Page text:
War Of The Worlds (1953 USA)

the-war-of-the-worlds-1953-film-images-27b04727-755e-41e3-af8d-736bf4e1264H.G.Wells’ The War Of The Worlds remains a terrifying novel, and 2 adaptations of it have justifiably passed into popular culture, the Orson Welles 1938 radio show which convinced many Americans that creatures from Mars actually were invading Earth & Jeff Wayne’s 1978 musical album, which still holds up today. Then there’s this 1950s cinematic version which blows away Spielberg’s waste- of- time- and- money 2005 version. *Spoilers ahead*

George Pal’s “War of the Worlds” shouldn’t work, but it does. Transplanting H.G. Wells’ Martian invasion from the English Home Counties, circa 1898, to Southern California, early 1950s, seems ill-advised enough. But larding the story with religious sensibility must have set poor H.G. spinning in his grave. The movie’s air of can-do American gumption and prayerful Christianity is about as far from the mental universe of the original novel as can well be imagined. One scene even includes a square dance/hootenanny! But no matter: “War of the Worlds” is good, clean sci-fi fun, happily unencumbered by earnest messages or weighty philosophical considerations. Cedric Hardwicke’s opening narrative is cold but irresistible. I love those journalistic old voice overs. They add to the atmosphere.

waroftheworlds4My favorite “War of the Worlds” moment comes just before the fighting begins. Observing the Martians’ landing zone from a sandbagged bunker, General Mann (Les Tremayne) intones, “They’ll probably move at dawn.” Never has a film cliché been delivered with such perfect pitch! And sure enough, the fighting begins right on schedule with the incineration by heat ray of the saintly Pastor Collins (Lewis Martin). The troops surrounding the landing zone are routed with great slaughter, and the next thing you know, civilization itself is on the point of collapse. Not even the atom bomb, delivered by the US Air Force’s Flying Wing, can arrest the progress of the invasion. In the end, of course, the Martians are defeated—by terrestrial germs, provided courtesy of God’s wisdom.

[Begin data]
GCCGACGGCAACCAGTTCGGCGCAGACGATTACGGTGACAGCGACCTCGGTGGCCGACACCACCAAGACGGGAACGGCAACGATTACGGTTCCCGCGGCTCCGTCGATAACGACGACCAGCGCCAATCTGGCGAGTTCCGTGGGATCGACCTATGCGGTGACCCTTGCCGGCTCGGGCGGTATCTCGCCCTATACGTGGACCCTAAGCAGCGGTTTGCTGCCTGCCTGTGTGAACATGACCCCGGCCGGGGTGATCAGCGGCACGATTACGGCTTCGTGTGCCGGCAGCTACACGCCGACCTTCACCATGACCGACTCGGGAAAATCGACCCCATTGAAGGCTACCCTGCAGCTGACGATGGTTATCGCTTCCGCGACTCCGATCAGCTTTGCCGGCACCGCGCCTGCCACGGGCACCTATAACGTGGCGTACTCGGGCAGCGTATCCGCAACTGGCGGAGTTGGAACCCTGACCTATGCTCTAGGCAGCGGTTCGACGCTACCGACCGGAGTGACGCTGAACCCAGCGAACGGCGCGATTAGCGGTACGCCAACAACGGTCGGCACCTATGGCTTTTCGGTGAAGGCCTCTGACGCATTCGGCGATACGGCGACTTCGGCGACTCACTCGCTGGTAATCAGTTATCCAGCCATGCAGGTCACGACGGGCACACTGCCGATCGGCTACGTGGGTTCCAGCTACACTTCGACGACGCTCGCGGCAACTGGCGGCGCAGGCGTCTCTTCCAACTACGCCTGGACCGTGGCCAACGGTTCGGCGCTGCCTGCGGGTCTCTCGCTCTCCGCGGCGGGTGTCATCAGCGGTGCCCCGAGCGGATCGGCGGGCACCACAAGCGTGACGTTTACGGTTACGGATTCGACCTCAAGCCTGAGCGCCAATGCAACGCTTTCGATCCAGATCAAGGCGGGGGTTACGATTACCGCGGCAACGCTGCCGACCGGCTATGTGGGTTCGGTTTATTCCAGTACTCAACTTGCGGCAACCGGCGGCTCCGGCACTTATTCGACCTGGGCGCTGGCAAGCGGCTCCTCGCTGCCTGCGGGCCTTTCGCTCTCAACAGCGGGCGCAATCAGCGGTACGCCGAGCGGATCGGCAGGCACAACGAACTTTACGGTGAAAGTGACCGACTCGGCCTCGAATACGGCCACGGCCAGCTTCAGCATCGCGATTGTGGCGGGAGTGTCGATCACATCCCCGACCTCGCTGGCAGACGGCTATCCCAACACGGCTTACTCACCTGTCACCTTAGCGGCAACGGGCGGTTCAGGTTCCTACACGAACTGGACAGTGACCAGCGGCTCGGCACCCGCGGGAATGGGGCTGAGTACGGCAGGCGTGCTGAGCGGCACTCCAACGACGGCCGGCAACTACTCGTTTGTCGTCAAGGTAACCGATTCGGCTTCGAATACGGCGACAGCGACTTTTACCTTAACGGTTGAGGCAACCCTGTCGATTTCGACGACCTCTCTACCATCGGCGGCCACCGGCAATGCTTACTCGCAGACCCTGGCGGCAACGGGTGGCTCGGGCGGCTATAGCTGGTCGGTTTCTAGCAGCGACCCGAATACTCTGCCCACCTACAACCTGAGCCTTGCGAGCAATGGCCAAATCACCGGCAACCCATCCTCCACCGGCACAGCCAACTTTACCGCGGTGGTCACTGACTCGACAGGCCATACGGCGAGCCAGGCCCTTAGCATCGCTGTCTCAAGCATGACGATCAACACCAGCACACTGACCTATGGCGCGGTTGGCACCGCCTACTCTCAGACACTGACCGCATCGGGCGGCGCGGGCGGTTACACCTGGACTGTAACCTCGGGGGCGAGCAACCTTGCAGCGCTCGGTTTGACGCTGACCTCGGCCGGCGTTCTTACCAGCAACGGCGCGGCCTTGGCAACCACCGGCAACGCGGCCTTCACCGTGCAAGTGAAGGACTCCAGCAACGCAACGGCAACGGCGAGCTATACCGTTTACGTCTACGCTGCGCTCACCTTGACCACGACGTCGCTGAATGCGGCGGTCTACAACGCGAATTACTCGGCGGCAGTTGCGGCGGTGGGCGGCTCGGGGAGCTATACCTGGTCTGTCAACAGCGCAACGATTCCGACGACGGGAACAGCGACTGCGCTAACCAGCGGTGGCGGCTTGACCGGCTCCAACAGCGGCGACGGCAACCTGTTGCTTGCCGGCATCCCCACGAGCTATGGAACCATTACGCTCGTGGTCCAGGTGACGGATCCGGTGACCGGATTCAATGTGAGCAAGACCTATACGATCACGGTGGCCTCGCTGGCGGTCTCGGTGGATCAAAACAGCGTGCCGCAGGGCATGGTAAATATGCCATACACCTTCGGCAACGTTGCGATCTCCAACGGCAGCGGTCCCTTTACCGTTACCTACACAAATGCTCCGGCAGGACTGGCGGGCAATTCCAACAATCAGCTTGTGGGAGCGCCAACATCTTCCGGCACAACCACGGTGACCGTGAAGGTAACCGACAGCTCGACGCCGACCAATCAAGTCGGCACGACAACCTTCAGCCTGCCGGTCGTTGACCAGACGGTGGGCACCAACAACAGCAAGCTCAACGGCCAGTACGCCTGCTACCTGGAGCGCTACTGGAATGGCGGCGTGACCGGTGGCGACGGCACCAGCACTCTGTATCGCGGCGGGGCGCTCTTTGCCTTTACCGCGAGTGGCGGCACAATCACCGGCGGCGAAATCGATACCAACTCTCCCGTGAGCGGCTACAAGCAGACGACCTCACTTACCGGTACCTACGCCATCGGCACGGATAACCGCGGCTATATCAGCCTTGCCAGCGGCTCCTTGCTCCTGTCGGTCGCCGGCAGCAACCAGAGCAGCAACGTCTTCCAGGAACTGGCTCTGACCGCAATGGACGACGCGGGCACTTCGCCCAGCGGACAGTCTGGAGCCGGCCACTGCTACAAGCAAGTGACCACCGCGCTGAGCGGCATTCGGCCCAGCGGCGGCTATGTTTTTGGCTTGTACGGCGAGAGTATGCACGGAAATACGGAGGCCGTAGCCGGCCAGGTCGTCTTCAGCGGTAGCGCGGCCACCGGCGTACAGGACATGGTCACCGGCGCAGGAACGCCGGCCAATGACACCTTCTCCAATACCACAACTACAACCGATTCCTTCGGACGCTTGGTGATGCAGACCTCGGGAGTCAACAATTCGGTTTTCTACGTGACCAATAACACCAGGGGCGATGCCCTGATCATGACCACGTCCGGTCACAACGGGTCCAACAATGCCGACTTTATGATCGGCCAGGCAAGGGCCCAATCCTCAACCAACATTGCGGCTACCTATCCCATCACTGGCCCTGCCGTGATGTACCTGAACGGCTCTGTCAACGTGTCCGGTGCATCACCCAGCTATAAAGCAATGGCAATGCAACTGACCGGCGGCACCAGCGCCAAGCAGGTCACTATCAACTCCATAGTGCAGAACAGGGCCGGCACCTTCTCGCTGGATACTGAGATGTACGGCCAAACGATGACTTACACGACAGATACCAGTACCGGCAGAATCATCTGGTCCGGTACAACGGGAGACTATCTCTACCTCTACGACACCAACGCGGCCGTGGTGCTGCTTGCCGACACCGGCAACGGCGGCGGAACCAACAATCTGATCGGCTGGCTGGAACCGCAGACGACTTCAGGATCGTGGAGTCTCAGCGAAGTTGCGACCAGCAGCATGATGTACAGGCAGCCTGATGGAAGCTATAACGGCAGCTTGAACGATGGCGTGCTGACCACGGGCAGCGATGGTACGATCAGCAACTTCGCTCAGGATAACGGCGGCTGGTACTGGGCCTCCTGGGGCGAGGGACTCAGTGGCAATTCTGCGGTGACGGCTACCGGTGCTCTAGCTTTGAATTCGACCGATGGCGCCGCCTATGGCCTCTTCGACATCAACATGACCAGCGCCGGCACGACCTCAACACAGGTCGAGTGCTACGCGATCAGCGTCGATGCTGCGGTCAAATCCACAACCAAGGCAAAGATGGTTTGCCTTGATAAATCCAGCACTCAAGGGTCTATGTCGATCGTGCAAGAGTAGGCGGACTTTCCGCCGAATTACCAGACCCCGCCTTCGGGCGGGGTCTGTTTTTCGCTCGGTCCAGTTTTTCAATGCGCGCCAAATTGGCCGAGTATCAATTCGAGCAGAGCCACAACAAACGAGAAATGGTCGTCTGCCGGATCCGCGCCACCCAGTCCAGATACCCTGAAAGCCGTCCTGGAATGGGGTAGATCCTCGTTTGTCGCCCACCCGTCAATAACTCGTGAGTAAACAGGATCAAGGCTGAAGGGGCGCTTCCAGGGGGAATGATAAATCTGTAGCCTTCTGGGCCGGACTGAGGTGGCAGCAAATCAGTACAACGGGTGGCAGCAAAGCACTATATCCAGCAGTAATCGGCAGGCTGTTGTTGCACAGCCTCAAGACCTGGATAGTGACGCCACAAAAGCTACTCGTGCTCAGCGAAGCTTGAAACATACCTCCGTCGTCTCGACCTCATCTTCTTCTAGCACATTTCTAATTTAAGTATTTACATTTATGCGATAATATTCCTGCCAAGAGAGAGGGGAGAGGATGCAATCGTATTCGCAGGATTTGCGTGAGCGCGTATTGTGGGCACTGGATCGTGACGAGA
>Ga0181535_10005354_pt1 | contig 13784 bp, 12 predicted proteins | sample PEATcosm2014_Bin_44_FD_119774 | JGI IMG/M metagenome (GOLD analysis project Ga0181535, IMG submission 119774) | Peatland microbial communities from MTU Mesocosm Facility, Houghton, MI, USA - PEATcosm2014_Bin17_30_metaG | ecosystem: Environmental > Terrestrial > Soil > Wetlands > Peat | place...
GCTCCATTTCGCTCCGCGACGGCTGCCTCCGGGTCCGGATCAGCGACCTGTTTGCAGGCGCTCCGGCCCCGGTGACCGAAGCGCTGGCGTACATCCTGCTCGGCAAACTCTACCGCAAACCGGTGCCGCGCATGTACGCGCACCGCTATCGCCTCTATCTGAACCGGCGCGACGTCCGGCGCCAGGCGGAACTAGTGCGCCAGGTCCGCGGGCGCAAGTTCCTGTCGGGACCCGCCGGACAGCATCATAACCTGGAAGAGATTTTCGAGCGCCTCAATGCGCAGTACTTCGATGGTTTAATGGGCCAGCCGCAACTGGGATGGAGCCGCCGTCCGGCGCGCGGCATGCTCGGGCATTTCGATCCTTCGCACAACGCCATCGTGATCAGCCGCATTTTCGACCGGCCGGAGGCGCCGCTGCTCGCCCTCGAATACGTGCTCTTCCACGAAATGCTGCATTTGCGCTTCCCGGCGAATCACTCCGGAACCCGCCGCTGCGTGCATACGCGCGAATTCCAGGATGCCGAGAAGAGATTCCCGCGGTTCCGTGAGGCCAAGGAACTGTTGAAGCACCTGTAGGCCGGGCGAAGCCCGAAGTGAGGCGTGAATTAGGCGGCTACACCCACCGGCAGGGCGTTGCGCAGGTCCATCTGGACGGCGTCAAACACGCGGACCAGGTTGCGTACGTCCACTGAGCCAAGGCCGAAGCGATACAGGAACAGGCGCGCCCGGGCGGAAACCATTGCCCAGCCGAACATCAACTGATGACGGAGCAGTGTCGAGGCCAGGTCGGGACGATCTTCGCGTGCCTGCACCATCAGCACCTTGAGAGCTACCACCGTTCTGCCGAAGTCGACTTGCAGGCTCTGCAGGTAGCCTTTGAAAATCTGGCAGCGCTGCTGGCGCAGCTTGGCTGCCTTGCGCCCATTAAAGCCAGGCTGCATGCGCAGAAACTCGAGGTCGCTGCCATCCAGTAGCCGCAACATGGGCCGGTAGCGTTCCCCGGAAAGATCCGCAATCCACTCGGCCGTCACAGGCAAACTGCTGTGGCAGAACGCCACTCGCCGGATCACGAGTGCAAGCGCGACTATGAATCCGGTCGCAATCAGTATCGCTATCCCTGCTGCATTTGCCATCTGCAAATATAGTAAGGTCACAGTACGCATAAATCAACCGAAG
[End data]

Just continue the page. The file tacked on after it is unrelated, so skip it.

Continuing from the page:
The special effects? There is a cobra-like appearance to the Martian aircraft and tremendous sounds of their heat rays. They are so impersonal but colourful, and their very crudity lends the movie a certain period charm. The acting? This is a little weak but Gene Barry, Ann Robinson and the rest of the cast do just enough in their undemanding roles. Don’t expect much in the way of character development—like the SF pulps from which it draws inspiration, “The War of the Worlds” isn’t too interested in the inner lives of its characters. It’s simplistic, sensational, shallow, wide-eyed, unintentionally funny in spots—and isn’t that what we sometimes want in a fantasy film? I’ll take this one over the elephantine Spielberg/Cruise version any day. At least there’s no exes or irritating kids to deal with here.



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